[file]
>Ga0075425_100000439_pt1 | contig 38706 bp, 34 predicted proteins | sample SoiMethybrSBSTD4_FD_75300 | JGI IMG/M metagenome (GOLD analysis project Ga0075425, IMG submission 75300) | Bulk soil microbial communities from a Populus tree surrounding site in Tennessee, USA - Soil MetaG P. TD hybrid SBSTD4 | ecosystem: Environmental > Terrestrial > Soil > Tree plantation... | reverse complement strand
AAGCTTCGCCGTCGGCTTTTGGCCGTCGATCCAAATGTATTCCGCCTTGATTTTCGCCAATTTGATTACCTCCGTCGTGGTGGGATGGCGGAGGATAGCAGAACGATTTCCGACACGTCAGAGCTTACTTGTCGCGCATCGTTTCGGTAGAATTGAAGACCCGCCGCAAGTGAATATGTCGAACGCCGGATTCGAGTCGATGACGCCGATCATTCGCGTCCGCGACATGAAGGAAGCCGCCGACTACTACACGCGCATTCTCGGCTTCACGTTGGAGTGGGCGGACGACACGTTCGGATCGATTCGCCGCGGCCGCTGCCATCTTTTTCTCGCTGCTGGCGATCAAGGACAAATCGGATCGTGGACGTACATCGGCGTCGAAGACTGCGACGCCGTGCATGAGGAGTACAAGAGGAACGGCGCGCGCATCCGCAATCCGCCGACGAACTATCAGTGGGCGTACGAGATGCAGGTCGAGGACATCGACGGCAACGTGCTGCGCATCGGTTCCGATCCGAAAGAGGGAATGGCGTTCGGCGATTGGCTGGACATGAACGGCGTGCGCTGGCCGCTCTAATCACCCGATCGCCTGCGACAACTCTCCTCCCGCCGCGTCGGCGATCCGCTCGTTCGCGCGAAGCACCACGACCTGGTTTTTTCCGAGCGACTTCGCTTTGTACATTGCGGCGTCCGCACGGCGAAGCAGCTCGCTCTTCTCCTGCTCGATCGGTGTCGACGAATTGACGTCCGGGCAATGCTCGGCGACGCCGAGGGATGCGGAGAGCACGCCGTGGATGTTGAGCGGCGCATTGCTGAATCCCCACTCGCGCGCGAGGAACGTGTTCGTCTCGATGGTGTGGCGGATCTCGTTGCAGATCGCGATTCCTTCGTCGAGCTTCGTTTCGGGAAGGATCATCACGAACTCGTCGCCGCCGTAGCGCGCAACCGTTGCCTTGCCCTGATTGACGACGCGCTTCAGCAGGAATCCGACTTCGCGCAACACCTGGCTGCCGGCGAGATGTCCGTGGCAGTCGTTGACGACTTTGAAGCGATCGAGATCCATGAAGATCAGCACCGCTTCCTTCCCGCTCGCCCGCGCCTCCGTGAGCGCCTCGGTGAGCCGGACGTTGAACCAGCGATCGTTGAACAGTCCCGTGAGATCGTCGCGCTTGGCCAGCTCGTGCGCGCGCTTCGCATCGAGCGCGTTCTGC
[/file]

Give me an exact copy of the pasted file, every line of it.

>Ga0075425_100000439_pt1 | contig 38706 bp, 34 predicted proteins | sample SoiMethybrSBSTD4_FD_75300 | JGI IMG/M metagenome (GOLD analysis project Ga0075425, IMG submission 75300) | Bulk soil microbial communities from a Populus tree surrounding site in Tennessee, USA - Soil MetaG P. TD hybrid SBSTD4 | ecosystem: Environmental > Terrestrial > Soil > Tree plantation... | reverse complement strand
AAGCTTCGCCGTCGGCTTTTGGCCGTCGATCCAAATGTATTCCGCCTTGATTTTCGCCAATTTGATTACCTCCGTCGTGGTGGGATGGCGGAGGATAGCAGAACGATTTCCGACACGTCAGAGCTTACTTGTCGCGCATCGTTTCGGTAGAATTGAAGACCCGCCGCAAGTGAATATGTCGAACGCCGGATTCGAGTCGATGACGCCGATCATTCGCGTCCGCGACATGAAGGAAGCCGCCGACTACTACACGCGCATTCTCGGCTTCACGTTGGAGTGGGCGGACGACACGTTCGGATCGATTCGCCGCGGCCGCTGCCATCTTTTTCTCGCTGCTGGCGATCAAGGACAAATCGGATCGTGGACGTACATCGGCGTCGAAGACTGCGACGCCGTGCATGAGGAGTACAAGAGGAACGGCGCGCGCATCCGCAATCCGCCGACGAACTATCAGTGGGCGTACGAGATGCAGGTCGAGGACATCGACGGCAACGTGCTGCGCATCGGTTCCGATCCGAAAGAGGGAATGGCGTTCGGCGATTGGCTGGACATGAACGGCGTGCGCTGGCCGCTCTAATCACCCGATCGCCTGCGACAACTCTCCTCCCGCCGCGTCGGCGATCCGCTCGTTCGCGCGAAGCACCACGACCTGGTTTTTTCCGAGCGACTTCGCTTTGTACATTGCGGCGTCCGCACGGCGAAGCAGCTCGCTCTTCTCCTGCTCGATCGGTGTCGACGAATTGACGTCCGGGCAATGCTCGGCGACGCCGAGGGATGCGGAGAGCACGCCGTGGATGTTGAGCGGCGCATTGCTGAATCCCCACTCGCGCGCGAGGAACGTGTTCGTCTCGATGGTGTGGCGGATCTCGTTGCAGATCGCGATTCCTTCGTCGAGCTTCGTTTCGGGAAGGATCATCACGAACTCGTCGCCGCCGTAGCGCGCAACCGTTGCCTTGCCCTGATTGACGACGCGCTTCAGCAGGAATCCGACTTCGCGCAACACCTGGCTGCCGGCGAGATGTCCGTGGCAGTCGTTGACGACTTTGAAGCGATCGAGATCCATGAAGATCAGCACCGCTTCCTTCCCGCTCGCCCGCGCCTCCGTGAGCGCCTCGGTGAGCCGGACGTTGAACCAGCGATCGTTGAACAGTCCCGTGAGATCGTCGCGCTTGGCCAGCTCGTGCGCGCGCTTCGCATCGAGCGCGTTCTGC